Some more Holocaust related memorials

5 12 2007

The Missing House: A work by Christian Boltanski, from 1990, located on Grosse Hamburger Strasse, across the street from the Jewish School, not very far from the New Synagogue on Oranienburger Strasse. The missing building was destroyed in WW2. Some of its former residents were Jews. Boltanski constructed there “a memorial space dedicated to absence”. The signs on the walls indicate the names, dates of birth and death and profession of the former residents.

The Missing House.

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"Places of Remembrance" in the Bavarian Quarter

3 12 2007

The memorial “Places of Remembrance”, created by the artist Renata Stih and the art historian Frieder Schnock, consists of 80 street signs, presenting anti-Jewish laws and regulations under Nazi rule. One side of each such sign shows a picture, the other a piece of anti-Jewish legislation.

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The Sachsenhausen concentration camp

1 12 2007

The Sachsenhausen concentration camp is located some 35 kilometers from Berlin, in Oranienburg. You get there by taking the S1 from Berlin to Oranienburg central station, and from there taking bus line 804 directly to the place.

Entrance from outside. Entrance from the inside.

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House of the Wannsee Conference

27 11 2007

The Villa Marlier on Am Großen Wannsee 56-58, the place where the conference dealing with the “Final Solution to the Jewish Problem” was held back on 20 January 1942, is nowadays a memorial and educational center.

Villa Marlier on Am Großen Wannsee

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Grünewald Train Station – Gleis 17

25 11 2007

The Grünewald S-Bahn station is a train station on the S7 line going to Potsdam. This station was the place where the deportations occurred. More than 50,000 of Berlin’s Jews were deported from here to extermination camps.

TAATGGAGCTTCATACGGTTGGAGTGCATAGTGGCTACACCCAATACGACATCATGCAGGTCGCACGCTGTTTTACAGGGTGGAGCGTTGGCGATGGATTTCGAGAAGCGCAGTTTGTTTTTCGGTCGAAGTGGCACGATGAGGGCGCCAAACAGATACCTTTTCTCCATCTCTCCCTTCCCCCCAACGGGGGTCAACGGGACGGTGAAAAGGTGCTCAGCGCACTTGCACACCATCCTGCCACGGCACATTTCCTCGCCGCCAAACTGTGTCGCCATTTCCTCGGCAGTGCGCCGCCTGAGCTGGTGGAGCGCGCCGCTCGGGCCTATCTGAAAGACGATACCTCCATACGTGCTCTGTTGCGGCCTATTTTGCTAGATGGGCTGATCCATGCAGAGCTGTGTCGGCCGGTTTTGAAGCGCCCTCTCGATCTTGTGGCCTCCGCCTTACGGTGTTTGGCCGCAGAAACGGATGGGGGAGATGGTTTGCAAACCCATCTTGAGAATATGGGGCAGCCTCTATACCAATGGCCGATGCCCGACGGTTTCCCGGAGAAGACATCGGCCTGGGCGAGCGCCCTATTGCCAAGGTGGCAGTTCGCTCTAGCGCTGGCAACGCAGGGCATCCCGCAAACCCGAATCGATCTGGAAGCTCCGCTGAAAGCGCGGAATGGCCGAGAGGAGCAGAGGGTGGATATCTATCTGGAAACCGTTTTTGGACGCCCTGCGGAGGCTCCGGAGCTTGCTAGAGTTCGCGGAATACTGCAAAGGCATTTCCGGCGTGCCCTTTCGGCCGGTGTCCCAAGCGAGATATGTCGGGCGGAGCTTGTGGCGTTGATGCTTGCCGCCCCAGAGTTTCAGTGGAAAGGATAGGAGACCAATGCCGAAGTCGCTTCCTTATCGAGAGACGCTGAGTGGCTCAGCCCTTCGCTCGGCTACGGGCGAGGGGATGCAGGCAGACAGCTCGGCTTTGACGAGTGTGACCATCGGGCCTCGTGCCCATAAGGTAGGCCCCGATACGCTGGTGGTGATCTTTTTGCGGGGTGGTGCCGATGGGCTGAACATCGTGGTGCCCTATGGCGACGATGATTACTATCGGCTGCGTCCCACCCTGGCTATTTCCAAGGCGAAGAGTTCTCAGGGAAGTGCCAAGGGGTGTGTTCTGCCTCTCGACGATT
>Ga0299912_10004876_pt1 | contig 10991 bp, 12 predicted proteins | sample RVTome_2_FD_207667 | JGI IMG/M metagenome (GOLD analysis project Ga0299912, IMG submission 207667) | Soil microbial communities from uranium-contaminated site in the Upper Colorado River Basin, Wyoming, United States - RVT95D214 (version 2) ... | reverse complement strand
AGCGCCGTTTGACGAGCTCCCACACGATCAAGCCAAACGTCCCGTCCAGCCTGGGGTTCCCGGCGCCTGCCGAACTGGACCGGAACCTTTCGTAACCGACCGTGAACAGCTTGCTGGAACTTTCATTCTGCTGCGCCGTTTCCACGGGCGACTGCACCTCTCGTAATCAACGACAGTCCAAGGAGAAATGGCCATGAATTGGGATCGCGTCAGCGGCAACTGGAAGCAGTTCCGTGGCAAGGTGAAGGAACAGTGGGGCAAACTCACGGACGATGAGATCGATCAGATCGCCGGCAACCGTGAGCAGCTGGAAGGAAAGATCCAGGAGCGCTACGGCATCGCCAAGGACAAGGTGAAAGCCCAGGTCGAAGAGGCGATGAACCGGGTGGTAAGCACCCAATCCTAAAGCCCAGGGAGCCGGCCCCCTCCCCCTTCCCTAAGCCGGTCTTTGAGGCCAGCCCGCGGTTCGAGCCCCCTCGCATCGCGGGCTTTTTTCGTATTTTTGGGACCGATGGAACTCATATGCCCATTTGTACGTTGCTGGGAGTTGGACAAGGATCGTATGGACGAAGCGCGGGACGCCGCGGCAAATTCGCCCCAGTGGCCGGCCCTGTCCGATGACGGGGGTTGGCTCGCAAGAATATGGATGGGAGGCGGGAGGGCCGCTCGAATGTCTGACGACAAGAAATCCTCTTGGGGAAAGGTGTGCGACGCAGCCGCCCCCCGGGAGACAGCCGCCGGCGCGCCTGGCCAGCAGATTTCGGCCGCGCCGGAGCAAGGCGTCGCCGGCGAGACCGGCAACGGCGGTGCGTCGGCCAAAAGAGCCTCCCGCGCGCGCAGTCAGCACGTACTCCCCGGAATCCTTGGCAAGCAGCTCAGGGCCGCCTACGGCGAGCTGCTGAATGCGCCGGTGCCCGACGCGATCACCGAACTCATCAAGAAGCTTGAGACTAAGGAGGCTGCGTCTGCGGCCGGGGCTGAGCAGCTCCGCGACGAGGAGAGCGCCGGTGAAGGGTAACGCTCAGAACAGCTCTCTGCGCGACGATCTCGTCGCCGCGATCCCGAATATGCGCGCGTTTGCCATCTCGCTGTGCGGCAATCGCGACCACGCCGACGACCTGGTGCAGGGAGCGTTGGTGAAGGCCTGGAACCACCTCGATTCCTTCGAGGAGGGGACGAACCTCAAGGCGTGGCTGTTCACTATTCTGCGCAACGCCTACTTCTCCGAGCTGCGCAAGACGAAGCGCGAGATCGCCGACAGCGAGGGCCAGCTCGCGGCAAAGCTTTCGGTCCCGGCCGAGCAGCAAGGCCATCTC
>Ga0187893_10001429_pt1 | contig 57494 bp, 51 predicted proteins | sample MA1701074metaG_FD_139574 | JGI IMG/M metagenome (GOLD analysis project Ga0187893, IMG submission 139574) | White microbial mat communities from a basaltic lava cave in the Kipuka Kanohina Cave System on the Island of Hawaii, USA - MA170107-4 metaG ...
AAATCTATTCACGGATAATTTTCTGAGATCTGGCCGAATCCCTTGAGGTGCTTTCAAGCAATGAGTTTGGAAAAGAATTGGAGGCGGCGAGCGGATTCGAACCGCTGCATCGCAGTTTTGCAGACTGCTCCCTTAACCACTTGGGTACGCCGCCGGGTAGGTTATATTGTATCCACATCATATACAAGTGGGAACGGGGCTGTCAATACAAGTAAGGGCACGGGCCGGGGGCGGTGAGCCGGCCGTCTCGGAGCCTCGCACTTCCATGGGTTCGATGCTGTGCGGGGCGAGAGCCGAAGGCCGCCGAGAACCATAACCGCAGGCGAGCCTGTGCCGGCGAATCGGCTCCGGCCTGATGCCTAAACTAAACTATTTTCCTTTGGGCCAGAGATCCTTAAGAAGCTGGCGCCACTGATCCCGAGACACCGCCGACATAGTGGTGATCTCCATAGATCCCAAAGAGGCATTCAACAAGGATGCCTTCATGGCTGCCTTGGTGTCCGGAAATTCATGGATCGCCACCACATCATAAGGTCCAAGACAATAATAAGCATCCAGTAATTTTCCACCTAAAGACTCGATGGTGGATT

Gleis 17 Gleis 17 sign

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Remembering the Holocaust

23 11 2007

The next few posts will deal with a subject close to my heart, and one of the things that first attracted me to this magnificent city. That is, the memory of the Holocaust. I have already mentioned here before I have personal interest in this subject, being what is known as “third generation to the Holocaust”, and obsessed about the issue.

My particular obsession is focused on learning from history, making sure such things never happen to anyone, anywhere. One of the aspects of learning from history is the issue of dealing with the memory. Being a descendant of victims is not an easy thing. There’s a lot of unremitting pain involved, a lot of distress, a lot of very tangible loss, still very much alive. But I always thought that being a descendant of the perpetrators is even harder.
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Topography of Terror: construction finally started, again

15 11 2007

Some two weeks ago, the German government finally announced the beginning of the construction of an exhibition center at the site which used to house once the Gestapo, SS and Reich Security Offices in Berlin (located on the Prinz Albrecht Terrain at Niederkirchnerstrasse 8), to complete the memorial known as the “Topography of Terror”.

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Berlin Must Sees: Kaiser Wilhelm Memorial Church

3 11 2007

The Kaiser Wilhelm Memorial Church is a protestant church, located at the Breitscheidplatz, one end of the famous Kurfürstendamm boulevard, in the center of former West Berlin. The church was damaged in the war, and left in ruins as a monument to peace and reconciliation.

Kaiser Wilhelm Memorial Church

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Communist Era: more memory sites and museums

12 10 2007

In the website of the city of Berlin you can find a lot of very useful information about sites and museums, dedicated to the commemoration of the wall, its victims, and the GDR (German Democratic Republic, as East Germany called itself) period and works.

Among the memorial sites for the victims of the Berlin Wall you can find the Memorial for Günter Litfin, the first person to be shot and killed attempting to flee to West Berlin. The memorial is located on Kieler str. 2, and you can get there by taking the U6 to Reinickendorfer Strasse station, or by bus line 147.

There is also a memorial for Peter Fechter, an East German teenager who was shot at the crossing and left there to bleed to death. The place was marked with a wooden cross, which was replaced in 1999 by a stele created by Karl Biedermann and donated by Axel-Springer-Verlag. The spot where Peter Fechter died is marked on the ground by basalt rock.

Other memorials include the Parliament of Trees against War and Violence, and the White Crosses memorial site. For further information, including a map, look here.

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